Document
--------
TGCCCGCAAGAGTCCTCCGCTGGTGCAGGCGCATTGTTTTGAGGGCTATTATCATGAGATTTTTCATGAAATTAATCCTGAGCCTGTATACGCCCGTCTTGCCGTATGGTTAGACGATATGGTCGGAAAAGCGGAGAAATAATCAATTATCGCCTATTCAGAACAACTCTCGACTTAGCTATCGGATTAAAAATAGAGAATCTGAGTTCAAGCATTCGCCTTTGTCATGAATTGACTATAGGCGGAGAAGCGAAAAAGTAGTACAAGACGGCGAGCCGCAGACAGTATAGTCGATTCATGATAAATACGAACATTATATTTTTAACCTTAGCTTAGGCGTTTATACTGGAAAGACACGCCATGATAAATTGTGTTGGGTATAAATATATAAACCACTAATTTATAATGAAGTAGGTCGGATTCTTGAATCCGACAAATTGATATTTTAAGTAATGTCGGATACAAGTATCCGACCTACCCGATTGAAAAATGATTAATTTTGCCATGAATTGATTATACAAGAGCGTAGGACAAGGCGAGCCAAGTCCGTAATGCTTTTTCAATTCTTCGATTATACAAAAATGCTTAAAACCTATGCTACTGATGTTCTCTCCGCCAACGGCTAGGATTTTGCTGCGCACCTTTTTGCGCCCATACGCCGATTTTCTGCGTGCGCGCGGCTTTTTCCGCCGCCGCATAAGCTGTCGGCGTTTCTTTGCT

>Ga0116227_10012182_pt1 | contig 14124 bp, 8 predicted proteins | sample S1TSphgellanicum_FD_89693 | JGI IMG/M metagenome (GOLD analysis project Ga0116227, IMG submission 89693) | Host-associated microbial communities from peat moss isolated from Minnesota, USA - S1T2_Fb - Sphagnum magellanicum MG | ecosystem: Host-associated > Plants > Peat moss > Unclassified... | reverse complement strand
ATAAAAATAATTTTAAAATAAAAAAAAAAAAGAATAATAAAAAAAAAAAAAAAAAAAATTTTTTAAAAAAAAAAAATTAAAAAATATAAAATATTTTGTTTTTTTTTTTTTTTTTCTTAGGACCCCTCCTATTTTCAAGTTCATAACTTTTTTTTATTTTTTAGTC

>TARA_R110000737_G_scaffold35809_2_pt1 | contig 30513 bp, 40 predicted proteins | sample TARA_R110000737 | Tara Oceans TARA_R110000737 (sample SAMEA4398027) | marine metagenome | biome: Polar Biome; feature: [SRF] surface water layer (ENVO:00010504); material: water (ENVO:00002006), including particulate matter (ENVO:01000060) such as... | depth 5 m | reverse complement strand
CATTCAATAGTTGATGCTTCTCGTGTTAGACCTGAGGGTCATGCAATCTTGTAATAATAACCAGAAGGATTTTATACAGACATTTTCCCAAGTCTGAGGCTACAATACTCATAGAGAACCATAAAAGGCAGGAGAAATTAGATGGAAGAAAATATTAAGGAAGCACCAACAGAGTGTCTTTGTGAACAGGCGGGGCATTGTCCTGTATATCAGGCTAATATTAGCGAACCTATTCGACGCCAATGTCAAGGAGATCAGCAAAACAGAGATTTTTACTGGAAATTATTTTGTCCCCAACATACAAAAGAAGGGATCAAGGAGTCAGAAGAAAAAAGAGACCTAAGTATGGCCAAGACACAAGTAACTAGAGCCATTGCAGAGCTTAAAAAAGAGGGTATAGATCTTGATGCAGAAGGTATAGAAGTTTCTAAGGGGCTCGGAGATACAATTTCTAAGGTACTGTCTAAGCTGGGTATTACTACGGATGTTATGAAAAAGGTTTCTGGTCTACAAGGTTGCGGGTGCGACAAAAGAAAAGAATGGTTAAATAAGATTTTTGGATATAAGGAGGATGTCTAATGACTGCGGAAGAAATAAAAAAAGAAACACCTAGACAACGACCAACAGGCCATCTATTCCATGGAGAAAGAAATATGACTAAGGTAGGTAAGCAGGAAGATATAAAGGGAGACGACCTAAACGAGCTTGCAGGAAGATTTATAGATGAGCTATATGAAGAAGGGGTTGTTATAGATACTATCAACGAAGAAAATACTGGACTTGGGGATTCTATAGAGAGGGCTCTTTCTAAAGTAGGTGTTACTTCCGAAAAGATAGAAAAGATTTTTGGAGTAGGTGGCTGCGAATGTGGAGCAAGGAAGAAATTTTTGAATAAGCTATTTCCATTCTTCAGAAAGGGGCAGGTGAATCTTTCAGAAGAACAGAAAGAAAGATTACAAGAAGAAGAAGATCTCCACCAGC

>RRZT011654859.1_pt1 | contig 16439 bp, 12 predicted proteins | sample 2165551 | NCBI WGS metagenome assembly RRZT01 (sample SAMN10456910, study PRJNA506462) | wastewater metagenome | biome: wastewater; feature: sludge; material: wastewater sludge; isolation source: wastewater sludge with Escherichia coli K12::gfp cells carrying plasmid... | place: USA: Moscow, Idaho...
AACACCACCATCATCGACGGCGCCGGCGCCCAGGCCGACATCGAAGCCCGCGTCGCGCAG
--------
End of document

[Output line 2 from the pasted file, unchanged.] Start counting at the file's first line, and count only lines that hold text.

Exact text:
>Ga0116227_10012182_pt1 | contig 14124 bp, 8 predicted proteins | sample S1TSphgellanicum_FD_89693 | JGI IMG/M metagenome (GOLD analysis project Ga0116227, IMG submission 89693) | Host-associated microbial communities from peat moss isolated from Minnesota, USA - S1T2_Fb - Sphagnum magellanicum MG | ecosystem: Host-associated > Plants > Peat moss > Unclassified... | reverse complement strand